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I think your position is different from most on this board due to having medical available at little cost plus the Australian welfare system.

A couple of issues you might want to consider. If you are planning to spend time overseas you need to hook up with a bank who meets those needs. Basically the big 4 are useless, once they have your money good luck trying to deal with them whilst you are overseas. I would suggest you take a look at Citibank. They have one of the best offers at the moment for Term Deposits. Once you invest $100k with them, you get allocated a personal banker, plus they will work with you over the phone for transfers if you do the right paperwork. They also have worldwide Citigold banking centers that you can use when you are overseas.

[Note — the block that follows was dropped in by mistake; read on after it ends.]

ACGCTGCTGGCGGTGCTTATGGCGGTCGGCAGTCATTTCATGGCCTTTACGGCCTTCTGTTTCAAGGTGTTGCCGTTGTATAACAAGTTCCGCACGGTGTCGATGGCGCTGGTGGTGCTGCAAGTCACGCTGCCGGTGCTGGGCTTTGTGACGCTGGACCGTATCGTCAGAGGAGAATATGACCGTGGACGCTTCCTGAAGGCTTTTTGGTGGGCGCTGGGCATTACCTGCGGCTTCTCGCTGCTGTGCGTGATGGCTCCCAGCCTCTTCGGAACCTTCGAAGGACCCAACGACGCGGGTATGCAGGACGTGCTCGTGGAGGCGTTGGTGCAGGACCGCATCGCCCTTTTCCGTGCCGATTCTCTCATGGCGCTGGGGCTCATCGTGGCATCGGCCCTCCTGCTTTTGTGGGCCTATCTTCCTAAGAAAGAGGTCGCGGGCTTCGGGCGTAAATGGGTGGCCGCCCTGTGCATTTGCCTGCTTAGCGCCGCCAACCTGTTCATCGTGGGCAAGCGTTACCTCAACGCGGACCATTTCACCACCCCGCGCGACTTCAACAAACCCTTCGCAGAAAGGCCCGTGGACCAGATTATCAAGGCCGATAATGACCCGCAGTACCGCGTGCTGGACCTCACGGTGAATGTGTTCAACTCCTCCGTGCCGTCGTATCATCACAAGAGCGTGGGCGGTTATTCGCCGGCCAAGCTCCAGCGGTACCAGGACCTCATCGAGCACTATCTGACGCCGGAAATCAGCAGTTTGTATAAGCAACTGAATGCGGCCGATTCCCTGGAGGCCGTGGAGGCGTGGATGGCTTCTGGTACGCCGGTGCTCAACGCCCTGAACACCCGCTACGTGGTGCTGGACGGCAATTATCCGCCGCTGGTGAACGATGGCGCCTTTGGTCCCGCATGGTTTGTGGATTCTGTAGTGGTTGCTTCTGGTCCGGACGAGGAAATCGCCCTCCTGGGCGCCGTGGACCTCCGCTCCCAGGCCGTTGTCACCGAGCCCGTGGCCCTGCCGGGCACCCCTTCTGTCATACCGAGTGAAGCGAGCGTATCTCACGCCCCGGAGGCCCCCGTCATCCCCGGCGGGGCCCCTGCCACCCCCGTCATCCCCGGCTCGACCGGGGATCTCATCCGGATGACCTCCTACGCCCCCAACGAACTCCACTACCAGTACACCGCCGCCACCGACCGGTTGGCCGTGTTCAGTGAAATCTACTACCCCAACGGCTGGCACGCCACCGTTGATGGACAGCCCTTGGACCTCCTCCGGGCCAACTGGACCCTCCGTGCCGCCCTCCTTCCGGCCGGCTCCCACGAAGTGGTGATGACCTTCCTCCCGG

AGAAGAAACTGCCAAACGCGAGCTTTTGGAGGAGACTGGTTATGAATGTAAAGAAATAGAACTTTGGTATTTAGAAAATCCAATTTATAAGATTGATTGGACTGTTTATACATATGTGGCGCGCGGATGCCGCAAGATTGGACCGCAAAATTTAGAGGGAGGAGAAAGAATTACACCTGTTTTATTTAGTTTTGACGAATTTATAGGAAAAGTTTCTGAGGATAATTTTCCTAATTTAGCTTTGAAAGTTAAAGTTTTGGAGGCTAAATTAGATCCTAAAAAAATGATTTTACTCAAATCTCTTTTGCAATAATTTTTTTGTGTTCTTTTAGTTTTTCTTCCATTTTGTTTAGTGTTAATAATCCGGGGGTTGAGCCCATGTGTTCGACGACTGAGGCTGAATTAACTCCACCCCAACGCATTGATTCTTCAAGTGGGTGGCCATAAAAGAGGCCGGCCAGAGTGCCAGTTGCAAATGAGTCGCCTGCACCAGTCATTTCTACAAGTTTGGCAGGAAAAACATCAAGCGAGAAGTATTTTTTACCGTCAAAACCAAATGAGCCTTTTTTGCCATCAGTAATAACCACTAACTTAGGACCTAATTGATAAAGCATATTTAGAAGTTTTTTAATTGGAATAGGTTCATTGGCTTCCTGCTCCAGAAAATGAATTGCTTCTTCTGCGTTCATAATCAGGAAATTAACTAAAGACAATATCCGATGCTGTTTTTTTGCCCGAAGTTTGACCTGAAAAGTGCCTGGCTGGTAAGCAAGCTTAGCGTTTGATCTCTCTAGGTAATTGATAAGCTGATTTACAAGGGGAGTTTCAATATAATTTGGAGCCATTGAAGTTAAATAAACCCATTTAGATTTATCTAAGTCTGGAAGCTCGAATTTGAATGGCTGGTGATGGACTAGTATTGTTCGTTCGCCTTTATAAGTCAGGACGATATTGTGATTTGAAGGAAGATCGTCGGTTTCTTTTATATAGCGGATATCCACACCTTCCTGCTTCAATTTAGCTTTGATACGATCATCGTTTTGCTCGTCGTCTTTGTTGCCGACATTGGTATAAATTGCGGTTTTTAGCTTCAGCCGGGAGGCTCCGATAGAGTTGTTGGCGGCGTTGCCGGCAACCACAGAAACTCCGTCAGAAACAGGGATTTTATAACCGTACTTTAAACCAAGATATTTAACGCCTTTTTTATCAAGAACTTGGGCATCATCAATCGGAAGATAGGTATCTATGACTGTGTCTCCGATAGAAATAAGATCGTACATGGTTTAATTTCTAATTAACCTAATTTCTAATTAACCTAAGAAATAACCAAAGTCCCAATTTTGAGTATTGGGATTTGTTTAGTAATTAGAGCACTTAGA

Term Deposits, you could always stagger by different denominations and maturity dates. However, Term Deposits are totally different to the US based CD's as if you break at TD you lose big time on the interest, which is why I suggest you stagger denominations and maturity dates.

With the amount of cash you have you could go really aggressive in your superannuation funds within the stock market, so you have your toes dipped in. We have kept our retirement funds in the market to balance against our cash at 7%.